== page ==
Sunday, 28 April 2013

Not Your Style to Be Directive? Try an Authoritative Approach

For leaders who struggle with being more directive of staff and achieving deadlines (and yes, this does happen at very senior levels in organisations), two readings may be of help. Leadership That Gets Results (Goleman), and Why Should Anyone Be Led by You? (Goffee & Jones). Goleman, the grandfather of Emotional Intelligence outlines 4 leadership styles that get results, and argues for the use of them situationally. In particular for those struggling with targets, the Authoritative style can be quite useful.

On Self-Criticism and the Drive to Achieve

A theme for many clients is pervasive self-criticism and how this affects one’s perception of what has been achieved. Rather than give ourselves credit for what we have completed, we instead focus on what we have not yet done, or even, having now completed something, how we would like to take this further but still have not done so. Perfectionism rears its head here and exacerbates the situation. But perhaps the thing to do is to ask frequently, “What have I learned?”

In my work with successful executives, I often see ambition and a hyper self-critical tendency in a dissatisfying linkage. It takes various forms. Some of us wonder if life would be easier by being less ambitious. Then we wouldn't feel we fall short of our expectations for ourselves so often. For those of us in this camp, self-criticism and ambition are almost correlated. A particular experience in early life which resulted in authority figures expecting us not to demonstrate our ambition and our unique talents so blatantly can result in checked ambition and the lifelong struggle to prove ourselves to ourselves without ever fully allowing ourselves to enjoy our success.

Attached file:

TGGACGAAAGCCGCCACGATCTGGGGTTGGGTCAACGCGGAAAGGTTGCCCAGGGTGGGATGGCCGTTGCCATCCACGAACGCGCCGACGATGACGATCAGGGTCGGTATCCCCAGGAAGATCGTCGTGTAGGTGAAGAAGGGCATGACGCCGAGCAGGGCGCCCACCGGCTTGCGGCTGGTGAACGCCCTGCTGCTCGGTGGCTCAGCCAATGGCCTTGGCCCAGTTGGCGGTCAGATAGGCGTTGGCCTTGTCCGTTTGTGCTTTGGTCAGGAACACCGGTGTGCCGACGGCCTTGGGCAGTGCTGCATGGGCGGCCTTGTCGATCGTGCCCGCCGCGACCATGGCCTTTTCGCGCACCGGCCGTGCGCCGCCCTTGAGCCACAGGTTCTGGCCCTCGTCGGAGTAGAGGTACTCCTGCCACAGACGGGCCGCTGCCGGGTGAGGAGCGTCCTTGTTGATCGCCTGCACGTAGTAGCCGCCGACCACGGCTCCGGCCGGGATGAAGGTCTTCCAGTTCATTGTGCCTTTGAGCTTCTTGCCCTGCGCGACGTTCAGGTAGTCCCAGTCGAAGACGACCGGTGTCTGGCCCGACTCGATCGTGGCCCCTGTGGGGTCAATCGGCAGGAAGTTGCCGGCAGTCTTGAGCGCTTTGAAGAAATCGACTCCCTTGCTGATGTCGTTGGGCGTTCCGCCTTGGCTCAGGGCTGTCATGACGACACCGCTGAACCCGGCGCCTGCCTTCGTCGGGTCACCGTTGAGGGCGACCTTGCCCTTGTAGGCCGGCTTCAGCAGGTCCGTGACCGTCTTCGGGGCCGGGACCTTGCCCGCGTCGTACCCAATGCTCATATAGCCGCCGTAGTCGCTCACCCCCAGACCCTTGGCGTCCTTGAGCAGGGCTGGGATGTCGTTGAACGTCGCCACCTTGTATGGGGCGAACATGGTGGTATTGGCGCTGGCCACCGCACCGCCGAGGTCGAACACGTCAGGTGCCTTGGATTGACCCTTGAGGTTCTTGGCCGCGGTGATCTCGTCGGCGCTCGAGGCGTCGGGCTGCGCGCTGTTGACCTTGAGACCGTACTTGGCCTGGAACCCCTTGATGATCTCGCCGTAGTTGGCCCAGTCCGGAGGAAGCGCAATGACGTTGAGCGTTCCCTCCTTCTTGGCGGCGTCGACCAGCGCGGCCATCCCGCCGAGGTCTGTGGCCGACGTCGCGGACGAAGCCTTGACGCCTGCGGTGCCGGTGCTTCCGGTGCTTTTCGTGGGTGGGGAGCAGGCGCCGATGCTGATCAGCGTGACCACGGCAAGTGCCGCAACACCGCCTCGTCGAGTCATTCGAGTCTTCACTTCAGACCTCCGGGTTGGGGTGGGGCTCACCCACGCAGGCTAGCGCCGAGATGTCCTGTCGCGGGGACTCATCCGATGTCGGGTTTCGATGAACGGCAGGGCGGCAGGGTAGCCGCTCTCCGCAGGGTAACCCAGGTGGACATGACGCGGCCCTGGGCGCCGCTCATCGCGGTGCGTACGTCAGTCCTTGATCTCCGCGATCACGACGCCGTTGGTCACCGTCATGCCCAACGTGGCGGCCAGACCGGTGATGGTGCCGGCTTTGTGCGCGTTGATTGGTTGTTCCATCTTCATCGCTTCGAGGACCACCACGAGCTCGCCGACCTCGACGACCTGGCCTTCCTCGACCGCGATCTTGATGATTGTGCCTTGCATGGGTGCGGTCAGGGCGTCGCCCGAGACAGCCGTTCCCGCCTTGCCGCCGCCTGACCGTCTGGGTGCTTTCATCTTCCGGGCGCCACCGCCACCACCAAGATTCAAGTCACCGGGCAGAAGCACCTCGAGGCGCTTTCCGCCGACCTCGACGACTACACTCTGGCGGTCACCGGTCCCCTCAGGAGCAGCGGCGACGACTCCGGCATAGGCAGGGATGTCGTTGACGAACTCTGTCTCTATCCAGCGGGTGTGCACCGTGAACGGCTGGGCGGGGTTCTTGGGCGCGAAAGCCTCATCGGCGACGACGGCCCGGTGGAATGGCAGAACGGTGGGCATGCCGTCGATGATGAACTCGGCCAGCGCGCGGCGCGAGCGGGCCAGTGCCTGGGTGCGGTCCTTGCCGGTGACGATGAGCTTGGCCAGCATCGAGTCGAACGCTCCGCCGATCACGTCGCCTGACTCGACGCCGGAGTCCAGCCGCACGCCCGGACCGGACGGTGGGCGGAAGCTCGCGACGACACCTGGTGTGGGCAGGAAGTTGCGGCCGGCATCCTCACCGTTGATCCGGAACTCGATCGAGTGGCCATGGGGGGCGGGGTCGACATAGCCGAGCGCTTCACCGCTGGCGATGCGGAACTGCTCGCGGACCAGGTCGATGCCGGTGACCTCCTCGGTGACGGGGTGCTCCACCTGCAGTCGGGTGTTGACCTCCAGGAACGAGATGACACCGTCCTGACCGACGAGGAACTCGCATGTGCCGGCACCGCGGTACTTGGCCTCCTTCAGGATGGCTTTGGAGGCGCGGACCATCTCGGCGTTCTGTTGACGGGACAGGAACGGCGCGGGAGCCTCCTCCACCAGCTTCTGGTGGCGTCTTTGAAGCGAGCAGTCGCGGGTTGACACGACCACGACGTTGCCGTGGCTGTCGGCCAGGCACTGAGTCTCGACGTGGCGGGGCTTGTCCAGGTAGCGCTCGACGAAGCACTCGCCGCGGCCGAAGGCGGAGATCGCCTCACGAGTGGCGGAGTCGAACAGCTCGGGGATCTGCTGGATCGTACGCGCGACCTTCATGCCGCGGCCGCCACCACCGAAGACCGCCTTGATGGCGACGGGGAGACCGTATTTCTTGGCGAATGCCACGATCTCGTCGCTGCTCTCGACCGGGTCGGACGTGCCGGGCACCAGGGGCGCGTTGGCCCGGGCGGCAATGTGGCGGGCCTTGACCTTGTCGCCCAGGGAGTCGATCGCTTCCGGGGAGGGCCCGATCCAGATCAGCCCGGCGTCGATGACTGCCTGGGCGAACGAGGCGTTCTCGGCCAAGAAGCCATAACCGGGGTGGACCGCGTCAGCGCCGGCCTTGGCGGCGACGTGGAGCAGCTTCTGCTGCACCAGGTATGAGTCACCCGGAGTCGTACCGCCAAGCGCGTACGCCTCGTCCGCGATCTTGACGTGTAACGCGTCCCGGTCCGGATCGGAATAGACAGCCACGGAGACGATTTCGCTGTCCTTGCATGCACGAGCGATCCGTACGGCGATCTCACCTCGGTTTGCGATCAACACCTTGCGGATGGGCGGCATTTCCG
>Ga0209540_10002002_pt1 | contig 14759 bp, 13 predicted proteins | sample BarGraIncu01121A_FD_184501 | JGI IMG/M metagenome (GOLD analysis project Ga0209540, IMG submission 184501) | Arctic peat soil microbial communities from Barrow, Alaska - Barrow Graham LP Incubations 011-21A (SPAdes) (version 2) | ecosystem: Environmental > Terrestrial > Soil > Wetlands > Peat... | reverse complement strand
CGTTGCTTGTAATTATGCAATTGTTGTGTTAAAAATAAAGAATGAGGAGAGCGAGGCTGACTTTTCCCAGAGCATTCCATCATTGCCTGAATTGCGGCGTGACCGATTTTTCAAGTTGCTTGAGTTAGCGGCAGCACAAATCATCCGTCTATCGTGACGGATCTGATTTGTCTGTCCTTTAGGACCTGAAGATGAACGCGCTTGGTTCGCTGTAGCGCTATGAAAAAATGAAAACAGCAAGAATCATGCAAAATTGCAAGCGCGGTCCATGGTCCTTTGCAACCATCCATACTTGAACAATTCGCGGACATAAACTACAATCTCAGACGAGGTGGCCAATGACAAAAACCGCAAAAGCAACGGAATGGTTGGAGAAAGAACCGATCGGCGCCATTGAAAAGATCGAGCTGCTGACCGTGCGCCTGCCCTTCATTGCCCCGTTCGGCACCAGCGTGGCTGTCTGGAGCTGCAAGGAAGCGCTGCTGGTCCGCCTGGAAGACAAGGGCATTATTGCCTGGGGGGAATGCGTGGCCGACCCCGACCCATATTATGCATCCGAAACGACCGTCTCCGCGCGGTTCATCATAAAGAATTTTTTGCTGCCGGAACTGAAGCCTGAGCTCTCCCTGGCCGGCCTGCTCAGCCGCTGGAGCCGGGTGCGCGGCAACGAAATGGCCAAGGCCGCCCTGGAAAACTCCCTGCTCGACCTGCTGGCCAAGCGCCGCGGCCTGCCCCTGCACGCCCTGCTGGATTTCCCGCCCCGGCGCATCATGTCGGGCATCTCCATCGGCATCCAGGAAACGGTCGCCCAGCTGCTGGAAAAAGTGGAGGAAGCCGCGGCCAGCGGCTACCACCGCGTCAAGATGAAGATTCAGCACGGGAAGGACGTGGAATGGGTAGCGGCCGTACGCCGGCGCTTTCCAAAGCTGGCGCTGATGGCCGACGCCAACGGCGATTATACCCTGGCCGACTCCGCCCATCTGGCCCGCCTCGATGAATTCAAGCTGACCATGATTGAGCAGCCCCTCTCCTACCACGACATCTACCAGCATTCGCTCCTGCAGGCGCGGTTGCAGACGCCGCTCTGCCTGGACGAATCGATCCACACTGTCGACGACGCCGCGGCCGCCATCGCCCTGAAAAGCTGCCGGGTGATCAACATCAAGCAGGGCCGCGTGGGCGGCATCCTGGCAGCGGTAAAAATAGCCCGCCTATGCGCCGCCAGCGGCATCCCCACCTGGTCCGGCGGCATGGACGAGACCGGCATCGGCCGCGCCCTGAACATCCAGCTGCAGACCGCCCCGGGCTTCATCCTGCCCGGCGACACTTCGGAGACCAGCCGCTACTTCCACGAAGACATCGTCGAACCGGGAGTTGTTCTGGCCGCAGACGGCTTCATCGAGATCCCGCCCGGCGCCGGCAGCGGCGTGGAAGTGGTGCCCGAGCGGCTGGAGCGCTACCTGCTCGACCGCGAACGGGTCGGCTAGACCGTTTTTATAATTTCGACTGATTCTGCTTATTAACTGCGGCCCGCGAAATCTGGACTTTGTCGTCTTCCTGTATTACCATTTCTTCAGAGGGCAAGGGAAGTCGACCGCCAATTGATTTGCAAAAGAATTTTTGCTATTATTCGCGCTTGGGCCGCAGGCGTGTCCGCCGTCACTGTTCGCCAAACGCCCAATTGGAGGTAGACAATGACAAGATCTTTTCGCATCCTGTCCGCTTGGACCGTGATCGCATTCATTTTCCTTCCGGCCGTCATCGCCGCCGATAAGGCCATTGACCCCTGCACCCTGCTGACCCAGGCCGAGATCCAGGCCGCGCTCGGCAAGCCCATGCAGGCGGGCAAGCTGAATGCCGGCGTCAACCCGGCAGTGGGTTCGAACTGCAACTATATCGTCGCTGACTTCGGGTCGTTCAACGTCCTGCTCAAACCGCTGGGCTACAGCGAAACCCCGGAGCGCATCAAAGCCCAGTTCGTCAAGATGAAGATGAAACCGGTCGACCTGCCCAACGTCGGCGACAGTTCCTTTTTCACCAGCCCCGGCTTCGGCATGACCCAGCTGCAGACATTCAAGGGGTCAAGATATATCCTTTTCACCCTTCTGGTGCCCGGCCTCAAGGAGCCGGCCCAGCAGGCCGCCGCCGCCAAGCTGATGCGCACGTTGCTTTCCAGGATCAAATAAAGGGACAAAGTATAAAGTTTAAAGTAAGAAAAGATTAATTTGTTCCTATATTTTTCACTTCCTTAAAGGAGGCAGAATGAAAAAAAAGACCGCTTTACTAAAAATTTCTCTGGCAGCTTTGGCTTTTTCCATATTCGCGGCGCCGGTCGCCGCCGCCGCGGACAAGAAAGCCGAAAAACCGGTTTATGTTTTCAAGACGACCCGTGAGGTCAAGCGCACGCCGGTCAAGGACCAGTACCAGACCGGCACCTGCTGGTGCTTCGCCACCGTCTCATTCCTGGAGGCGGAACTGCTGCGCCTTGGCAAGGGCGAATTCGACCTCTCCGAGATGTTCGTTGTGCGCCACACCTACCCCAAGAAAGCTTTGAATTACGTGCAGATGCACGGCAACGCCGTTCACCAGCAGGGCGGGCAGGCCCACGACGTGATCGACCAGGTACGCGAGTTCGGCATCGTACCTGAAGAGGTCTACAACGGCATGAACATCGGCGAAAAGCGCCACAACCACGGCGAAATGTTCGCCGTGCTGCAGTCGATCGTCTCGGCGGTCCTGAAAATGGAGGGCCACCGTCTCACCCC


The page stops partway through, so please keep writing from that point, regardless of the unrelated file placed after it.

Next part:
Learning from Yourself as a Leader: Confidence, Feedback, and Changing Behaviours

'If you defer to me and to my knowledge of leadership, you are limiting what you can learn and discover about your leadership to whatever it is that I understand. Discovery of yourself and your abilities as a leader is a much richer and wider topic.'